"I really think that it's been a disservice to the entire community what she's done, I really do. And being a female, I feel so strongly that being a private club, I think this club should be able to have who they want to as members. I do not think that they should be told who can and cannot be a member."
SUPER CAPTION: Kathy Barnes, Augusta, Georgia, USA
Race was also once a highly controversial issue at Augusta. There were no black members at Augusta until Ron Townsend was admitted in 1990. No black golfers played in the Masters until Lee Elder in 1975.
Significantly, Johnson campaigned hard for Townsend's membership.
It has already been a strange start to the week.
More overnight rain and intermittent showers on Tuesday limited practice for some players to only nine holes, and still more rain is forecast for Wednesday.
Crews were spreading pebbles and sand along slopes to keep fans from falling, and players were bracing for a course that will seem even longer.
The players themselves almost all downplayed Burk's protest. Many said that the war in Iraq should be a greater focus than a protest over which they have no control.
"It's the Masters, it's at Augusta. There's no more to say about it than that. It's one of the most impressive and fantastic venues we play golf at anywhere in the world. And it's always great to be here."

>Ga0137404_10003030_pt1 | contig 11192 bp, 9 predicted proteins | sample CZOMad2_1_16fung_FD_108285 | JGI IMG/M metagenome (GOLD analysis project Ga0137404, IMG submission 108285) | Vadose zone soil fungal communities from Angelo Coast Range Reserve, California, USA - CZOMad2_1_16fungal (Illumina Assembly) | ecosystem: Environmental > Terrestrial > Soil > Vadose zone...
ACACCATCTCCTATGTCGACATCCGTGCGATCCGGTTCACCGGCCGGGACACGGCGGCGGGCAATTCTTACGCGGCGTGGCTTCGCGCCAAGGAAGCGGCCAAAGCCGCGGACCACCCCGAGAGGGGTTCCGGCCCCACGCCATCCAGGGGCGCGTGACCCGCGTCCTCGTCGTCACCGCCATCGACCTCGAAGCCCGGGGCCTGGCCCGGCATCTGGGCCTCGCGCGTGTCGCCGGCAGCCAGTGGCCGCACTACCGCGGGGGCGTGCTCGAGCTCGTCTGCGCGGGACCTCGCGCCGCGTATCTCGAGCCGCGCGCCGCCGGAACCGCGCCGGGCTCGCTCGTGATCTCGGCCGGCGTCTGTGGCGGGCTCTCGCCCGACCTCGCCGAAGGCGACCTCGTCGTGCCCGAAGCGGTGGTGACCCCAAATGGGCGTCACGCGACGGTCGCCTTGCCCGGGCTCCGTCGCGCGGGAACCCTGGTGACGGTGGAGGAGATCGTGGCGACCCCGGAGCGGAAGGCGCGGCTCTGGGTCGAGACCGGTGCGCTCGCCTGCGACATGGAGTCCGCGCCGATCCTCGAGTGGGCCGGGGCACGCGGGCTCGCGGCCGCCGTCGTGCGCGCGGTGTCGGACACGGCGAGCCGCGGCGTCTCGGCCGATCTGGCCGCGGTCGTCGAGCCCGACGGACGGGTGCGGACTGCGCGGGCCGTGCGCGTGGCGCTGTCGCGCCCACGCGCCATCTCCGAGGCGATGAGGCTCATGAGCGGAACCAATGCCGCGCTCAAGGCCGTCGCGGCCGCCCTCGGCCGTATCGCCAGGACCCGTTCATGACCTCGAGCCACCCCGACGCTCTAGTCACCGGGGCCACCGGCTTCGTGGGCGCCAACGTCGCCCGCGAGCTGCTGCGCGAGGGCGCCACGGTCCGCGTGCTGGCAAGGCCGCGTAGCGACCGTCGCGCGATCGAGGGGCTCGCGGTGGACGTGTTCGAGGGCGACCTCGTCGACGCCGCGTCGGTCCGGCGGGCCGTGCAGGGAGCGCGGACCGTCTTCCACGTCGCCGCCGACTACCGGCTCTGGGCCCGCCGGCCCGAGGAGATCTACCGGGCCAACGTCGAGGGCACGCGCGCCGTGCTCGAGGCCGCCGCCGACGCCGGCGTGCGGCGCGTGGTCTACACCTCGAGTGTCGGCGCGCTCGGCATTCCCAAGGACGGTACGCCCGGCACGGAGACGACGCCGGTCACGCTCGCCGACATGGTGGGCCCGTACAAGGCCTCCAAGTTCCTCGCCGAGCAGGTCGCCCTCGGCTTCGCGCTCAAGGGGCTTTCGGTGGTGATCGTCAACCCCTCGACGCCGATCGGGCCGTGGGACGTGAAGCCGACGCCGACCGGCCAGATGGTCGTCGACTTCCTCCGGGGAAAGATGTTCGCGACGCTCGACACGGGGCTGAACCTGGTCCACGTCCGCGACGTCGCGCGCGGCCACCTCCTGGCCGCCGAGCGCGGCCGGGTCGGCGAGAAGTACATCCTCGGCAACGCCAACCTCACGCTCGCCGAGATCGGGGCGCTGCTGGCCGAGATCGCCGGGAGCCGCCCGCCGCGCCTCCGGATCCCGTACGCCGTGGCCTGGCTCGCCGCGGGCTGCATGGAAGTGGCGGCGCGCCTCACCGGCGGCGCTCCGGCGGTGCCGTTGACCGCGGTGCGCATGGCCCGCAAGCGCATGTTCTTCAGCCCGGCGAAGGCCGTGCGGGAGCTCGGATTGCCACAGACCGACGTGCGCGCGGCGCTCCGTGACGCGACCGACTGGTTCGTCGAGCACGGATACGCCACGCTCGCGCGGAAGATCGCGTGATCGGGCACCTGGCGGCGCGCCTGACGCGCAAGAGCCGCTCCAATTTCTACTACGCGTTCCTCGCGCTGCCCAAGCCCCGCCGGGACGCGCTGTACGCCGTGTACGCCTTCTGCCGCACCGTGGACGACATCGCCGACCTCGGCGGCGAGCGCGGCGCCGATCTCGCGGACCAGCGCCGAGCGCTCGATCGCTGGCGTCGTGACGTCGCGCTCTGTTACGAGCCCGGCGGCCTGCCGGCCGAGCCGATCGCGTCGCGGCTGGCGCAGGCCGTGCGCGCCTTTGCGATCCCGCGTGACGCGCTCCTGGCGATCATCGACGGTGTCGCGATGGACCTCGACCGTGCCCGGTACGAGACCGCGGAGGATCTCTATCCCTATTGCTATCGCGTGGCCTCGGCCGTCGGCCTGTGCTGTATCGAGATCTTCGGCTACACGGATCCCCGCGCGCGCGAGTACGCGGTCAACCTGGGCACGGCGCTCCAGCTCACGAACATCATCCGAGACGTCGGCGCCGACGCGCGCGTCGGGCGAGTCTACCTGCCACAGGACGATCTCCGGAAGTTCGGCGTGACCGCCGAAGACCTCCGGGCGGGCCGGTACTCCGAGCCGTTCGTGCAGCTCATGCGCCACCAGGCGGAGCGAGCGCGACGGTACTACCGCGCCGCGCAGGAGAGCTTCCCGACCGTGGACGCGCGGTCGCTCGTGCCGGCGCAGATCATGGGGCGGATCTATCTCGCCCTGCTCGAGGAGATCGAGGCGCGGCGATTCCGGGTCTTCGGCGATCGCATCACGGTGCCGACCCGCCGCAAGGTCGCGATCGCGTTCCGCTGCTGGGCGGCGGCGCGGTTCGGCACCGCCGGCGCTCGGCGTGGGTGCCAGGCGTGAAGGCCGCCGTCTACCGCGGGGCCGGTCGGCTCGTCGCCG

SUPER CAPTION: Darren Clarke
"I'm just coming here to play golf. I don't really try to get involved in the politics. They say I'm a member, but I'm not a full member. I don't run the golf club and it's up to them the way they want to run it."
SUPER CAPTION: Ian Woosnam
"I think we all have to look at the bigger picture. I'm more concerned about the war right now. I think that's something that, you know, it really hurts when you read that there are two or three guys that are getting killed each day. Because I was in a small war at home and it's not much fun when you lose friends and people you know. Let's just hope everything works out over there. If there's going to be any focus away from Augusta this week, that's where it should be."
SUPER CAPTION: Nick Price
For our Spanish-language clients.
SUPER CAPTION: Sergio Garcia
The world number one, Tiger Woods, has been asked repeatedly to chime in on the debate.
But Woods was focused on the tournament on Tuesday - and his quest to become the first player to win the Masters three years in a row.
"Everyone knows here my opinion on it. Should they become members? Should they be members? Yes. But, I don't really have a vote about how they run this golf course or this club."
SUPER CAPTION: Tiger Woods
No one has ever won the Masters three years in a row, and only two other players - Jack Nicklaus (1965-66) and Nick Faldo (1989-90) - even had a chance.
Woods has already won three green jackets, including the last two.
SHOTLIST: Augusta Georgia, USA. 8 April 2003.
1. 00:00 Front gate of Augusta
2. 00:10 Washington Rd. sign
3. 00:14 Pan of Washington Road
4. 00:26 Protest area
5. 00:33 Outside tournament
6. 00:40 "Hootie" Merchandise tent
7. 00:48 SOUNDBITE: Clifford Hopkins, hilton Head, South Carolina, USA.
8. 01:06 Clifford Hopkins
9. 01:13 SOUNDBITE: Clifford Hopkins, hilton Head, South Carolina, USA.
10. 01:28 Fans paying for "Hootie" hats
11. 01:41 SOUNDBITE: Kathy Barnes, Augusta, Georgia, USA.
12. 02:00 Ron Townsend, first black member of Augusta National